CULLEN, Commissioner. On appeal from a judgment against him in an automobile negligence case, the defendant contends that the court erred in denying his motion for a peremptory instruction, because the plaintiff failed to prove venue.
The action was brought in Edmonson County. The petition alleged that the accident occurred in Edmonson County. The defendant's answer consisted only of a general denial. In the proof, there was no specific evidence that the place of the accident was in Edmonson County.
There is no general rule of law requiring that the plaintiff, in his petition, allege facts establishing that he is bringing the action in the proper county under the statutes governing venue. If he chooses to allege such facts, they are not material to his cause of action, and there is no necessity that he prove them, at least where no issue as to venue is raised by the defendant's pleadings.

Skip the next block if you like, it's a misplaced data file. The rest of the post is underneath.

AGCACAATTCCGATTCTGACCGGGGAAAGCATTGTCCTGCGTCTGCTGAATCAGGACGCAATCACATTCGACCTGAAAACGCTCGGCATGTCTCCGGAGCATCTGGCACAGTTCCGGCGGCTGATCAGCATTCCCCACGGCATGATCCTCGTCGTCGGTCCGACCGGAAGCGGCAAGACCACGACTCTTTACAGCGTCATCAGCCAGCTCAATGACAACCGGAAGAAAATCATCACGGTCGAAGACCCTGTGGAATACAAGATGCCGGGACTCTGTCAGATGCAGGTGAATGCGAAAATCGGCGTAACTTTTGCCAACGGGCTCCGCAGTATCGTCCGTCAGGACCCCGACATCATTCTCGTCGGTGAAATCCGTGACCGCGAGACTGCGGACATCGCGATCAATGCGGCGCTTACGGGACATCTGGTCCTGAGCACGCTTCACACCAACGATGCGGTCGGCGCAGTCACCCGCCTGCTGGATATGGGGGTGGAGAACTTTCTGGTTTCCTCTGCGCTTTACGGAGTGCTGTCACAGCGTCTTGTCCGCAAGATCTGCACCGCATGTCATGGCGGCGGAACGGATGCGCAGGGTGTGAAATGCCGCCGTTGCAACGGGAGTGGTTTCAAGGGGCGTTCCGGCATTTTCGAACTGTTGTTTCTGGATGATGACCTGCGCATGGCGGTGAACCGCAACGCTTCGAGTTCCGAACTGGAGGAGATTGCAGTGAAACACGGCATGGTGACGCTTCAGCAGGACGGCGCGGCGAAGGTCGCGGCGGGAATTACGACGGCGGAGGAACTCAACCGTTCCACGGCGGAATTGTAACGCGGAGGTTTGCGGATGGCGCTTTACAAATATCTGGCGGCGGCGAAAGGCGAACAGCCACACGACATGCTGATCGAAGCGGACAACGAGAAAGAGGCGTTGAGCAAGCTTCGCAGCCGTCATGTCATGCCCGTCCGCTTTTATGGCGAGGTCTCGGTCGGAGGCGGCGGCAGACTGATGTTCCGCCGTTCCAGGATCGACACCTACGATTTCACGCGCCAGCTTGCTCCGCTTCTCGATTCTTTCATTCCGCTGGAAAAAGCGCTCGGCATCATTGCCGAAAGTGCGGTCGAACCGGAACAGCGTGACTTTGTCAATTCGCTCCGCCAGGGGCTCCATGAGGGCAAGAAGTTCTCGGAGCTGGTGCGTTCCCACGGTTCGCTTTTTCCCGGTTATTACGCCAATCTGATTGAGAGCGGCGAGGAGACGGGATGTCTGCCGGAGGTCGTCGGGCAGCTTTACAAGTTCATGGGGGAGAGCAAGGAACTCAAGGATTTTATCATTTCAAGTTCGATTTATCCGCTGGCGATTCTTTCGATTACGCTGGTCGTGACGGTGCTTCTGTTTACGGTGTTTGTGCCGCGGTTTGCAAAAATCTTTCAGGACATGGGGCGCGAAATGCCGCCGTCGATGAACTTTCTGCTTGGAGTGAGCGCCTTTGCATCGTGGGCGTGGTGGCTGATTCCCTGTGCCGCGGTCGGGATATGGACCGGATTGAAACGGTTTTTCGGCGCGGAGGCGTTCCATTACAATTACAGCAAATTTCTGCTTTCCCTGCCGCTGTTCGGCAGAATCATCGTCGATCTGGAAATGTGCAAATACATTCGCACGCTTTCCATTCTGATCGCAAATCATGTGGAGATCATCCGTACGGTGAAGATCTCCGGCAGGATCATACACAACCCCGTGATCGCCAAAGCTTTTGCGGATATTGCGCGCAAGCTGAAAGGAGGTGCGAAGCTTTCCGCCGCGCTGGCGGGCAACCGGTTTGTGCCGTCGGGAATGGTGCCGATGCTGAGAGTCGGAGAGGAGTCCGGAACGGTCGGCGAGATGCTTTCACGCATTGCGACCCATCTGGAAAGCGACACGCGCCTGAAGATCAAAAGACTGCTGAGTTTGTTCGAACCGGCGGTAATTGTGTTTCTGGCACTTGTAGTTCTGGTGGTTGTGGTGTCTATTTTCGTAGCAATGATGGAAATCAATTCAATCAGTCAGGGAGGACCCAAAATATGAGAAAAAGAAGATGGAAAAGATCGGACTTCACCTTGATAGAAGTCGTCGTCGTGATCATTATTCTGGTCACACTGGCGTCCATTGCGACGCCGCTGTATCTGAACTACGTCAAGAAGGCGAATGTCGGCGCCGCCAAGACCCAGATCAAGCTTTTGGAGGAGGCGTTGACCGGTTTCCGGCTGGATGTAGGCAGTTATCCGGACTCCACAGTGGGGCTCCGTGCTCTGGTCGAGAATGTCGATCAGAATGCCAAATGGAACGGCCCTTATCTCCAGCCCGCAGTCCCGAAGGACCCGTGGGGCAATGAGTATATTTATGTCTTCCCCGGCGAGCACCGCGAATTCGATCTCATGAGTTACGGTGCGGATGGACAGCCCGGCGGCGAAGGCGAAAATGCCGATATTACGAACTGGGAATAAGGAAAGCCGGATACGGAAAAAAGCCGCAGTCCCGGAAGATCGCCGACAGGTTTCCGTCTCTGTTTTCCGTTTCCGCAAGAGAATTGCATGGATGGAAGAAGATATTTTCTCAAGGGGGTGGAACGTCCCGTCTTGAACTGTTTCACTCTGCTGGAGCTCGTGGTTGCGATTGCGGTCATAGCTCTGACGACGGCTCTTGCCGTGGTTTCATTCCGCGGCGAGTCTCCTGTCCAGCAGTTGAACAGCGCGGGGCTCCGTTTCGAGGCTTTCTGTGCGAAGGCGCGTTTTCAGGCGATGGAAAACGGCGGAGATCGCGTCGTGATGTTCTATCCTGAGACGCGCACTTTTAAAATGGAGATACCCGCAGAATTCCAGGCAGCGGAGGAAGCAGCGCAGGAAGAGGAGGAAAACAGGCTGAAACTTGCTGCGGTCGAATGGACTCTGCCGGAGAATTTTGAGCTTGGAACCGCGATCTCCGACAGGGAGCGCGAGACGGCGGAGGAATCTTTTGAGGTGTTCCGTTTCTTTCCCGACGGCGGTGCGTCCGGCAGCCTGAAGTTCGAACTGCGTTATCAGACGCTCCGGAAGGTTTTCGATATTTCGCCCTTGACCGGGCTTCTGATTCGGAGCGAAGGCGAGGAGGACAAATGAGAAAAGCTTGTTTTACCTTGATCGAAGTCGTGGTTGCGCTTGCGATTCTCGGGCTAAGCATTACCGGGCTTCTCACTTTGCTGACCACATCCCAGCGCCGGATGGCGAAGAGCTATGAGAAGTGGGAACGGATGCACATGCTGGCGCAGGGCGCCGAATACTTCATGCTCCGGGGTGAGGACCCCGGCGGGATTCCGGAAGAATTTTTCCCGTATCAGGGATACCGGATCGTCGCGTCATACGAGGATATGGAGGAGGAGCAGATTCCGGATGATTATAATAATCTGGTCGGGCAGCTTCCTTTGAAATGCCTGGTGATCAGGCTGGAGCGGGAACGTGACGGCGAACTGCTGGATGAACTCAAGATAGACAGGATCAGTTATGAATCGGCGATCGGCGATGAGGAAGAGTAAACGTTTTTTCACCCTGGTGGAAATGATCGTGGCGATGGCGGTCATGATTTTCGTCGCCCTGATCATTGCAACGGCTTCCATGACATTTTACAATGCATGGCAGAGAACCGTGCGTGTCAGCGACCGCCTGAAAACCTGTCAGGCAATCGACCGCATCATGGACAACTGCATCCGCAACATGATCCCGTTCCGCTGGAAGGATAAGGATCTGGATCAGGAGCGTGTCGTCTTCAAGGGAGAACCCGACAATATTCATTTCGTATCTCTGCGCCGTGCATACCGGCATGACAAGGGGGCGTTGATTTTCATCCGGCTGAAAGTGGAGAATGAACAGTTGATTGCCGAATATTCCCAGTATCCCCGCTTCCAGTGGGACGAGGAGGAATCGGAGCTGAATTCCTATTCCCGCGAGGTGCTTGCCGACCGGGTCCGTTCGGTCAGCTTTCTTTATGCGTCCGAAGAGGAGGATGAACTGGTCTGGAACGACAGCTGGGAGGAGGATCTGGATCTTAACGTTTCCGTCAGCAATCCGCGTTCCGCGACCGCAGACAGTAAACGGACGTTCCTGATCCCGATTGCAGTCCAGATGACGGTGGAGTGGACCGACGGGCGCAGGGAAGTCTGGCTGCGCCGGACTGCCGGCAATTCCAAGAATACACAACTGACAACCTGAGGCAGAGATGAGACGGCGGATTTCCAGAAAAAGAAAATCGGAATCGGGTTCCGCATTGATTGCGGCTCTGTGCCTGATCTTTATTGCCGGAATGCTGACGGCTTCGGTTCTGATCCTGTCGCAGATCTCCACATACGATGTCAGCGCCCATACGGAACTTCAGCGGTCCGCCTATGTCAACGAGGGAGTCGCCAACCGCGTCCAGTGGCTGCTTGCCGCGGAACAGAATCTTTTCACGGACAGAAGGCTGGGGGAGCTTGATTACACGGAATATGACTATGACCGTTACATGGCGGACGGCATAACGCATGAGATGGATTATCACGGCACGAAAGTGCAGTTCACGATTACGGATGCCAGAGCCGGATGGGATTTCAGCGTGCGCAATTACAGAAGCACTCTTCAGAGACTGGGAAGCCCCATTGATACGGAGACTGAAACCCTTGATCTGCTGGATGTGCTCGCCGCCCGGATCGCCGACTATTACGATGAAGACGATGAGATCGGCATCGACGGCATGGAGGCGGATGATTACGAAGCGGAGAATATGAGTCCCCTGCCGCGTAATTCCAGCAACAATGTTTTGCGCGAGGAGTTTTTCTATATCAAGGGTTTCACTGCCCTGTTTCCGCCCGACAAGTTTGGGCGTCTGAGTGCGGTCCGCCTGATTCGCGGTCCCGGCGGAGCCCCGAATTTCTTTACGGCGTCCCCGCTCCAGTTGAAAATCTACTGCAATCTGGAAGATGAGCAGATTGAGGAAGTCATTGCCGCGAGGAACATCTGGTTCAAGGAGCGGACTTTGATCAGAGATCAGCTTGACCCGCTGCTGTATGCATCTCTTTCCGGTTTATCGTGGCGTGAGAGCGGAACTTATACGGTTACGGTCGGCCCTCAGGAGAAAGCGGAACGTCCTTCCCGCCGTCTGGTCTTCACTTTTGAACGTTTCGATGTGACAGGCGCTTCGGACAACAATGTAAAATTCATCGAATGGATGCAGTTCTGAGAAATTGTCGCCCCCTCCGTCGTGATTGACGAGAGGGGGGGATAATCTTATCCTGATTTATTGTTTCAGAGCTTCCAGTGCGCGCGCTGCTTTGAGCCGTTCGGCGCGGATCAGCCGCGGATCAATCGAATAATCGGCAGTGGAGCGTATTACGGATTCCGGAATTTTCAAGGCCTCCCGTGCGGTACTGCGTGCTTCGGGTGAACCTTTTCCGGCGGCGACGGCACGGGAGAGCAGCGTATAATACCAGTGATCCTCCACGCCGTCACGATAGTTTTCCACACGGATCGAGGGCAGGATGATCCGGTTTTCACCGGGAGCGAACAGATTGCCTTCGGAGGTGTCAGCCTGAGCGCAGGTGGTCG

If the petition shows on its face that the action is being brought in the wrong county, the defendant may raise the objection by special demurrer; otherwise, the objection must be raised by a special plea under Section 118 of the Civil Code of Practice. Pinnacle Motor Co. v. Simpson, 216 Ky. 184, 287 S.W. 566; Richardson v. Louisville & N. R. Co., 129 Ky. 449, 111 S.W. 343, 112 S.W. 582. If the defendant does not properly raise the question of venue, any objection as to venue is waived. Pinnacle Motor Co. v. Simpson, supra.
The provision of Section 74 of the Civil Code of Practice that a personal injury action must be brought in the county in which the defendant resides, or in which the injury was done, is not an absolute requirement, but is one that must be invoked by the defendant if he wishes to compel compliance with it. If he does not invoke it by proper pleading, the question of venue becomes immaterial.
Under the pleadings in this case, the plaintiff had no obligation to prove his allegation that the accident occurred in Edmonson County.
The appellant, in a general way, complains of other errors in the case. The questions he raises are not embraced in the statement of points and authorities in his brief, as required by Rule 1.340 of this Court, and for that reason we would be justified in ignoring them. However, we have considered the questions, and find no merit in appellant's contentions.
The judgment is affirmed.